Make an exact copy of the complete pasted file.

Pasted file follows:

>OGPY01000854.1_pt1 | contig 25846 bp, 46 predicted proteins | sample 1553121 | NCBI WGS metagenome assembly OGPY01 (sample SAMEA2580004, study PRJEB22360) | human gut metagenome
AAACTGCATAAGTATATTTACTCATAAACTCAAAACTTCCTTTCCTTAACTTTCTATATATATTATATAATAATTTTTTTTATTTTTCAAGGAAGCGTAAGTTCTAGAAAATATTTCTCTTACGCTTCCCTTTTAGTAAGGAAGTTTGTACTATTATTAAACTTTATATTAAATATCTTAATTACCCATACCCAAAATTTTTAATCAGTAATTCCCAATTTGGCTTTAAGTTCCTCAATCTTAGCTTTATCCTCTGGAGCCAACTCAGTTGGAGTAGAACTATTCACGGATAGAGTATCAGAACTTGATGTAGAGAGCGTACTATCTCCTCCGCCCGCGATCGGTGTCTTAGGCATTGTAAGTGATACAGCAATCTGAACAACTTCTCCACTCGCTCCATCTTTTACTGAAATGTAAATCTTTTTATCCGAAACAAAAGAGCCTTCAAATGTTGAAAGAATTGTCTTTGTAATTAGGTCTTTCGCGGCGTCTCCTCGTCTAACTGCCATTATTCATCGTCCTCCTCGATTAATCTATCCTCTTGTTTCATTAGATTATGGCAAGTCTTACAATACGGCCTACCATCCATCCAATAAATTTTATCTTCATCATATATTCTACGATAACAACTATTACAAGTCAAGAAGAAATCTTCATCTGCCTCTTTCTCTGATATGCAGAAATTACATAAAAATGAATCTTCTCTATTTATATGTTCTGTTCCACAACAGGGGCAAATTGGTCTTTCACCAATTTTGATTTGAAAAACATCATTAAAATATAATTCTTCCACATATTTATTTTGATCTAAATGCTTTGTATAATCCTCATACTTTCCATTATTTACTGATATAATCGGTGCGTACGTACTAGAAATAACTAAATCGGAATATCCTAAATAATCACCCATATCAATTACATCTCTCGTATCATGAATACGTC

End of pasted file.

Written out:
>OGPY01000854.1_pt1 | contig 25846 bp, 46 predicted proteins | sample 1553121 | NCBI WGS metagenome assembly OGPY01 (sample SAMEA2580004, study PRJEB22360) | human gut metagenome
AAACTGCATAAGTATATTTACTCATAAACTCAAAACTTCCTTTCCTTAACTTTCTATATATATTATATAATAATTTTTTTTATTTTTCAAGGAAGCGTAAGTTCTAGAAAATATTTCTCTTACGCTTCCCTTTTAGTAAGGAAGTTTGTACTATTATTAAACTTTATATTAAATATCTTAATTACCCATACCCAAAATTTTTAATCAGTAATTCCCAATTTGGCTTTAAGTTCCTCAATCTTAGCTTTATCCTCTGGAGCCAACTCAGTTGGAGTAGAACTATTCACGGATAGAGTATCAGAACTTGATGTAGAGAGCGTACTATCTCCTCCGCCCGCGATCGGTGTCTTAGGCATTGTAAGTGATACAGCAATCTGAACAACTTCTCCACTCGCTCCATCTTTTACTGAAATGTAAATCTTTTTATCCGAAACAAAAGAGCCTTCAAATGTTGAAAGAATTGTCTTTGTAATTAGGTCTTTCGCGGCGTCTCCTCGTCTAACTGCCATTATTCATCGTCCTCCTCGATTAATCTATCCTCTTGTTTCATTAGATTATGGCAAGTCTTACAATACGGCCTACCATCCATCCAATAAATTTTATCTTCATCATATATTCTACGATAACAACTATTACAAGTCAAGAAGAAATCTTCATCTGCCTCTTTCTCTGATATGCAGAAATTACATAAAAATGAATCTTCTCTATTTATATGTTCTGTTCCACAACAGGGGCAAATTGGTCTTTCACCAATTTTGATTTGAAAAACATCATTAAAATATAATTCTTCCACATATTTATTTTGATCTAAATGCTTTGTATAATCCTCATACTTTCCATTATTTACTGATATAATCGGTGCGTACGTACTAGAAATAACTAAATCGGAATATCCTAAATAATCACCCATATCAATTACATCTCTCGTATCATGAATACGTC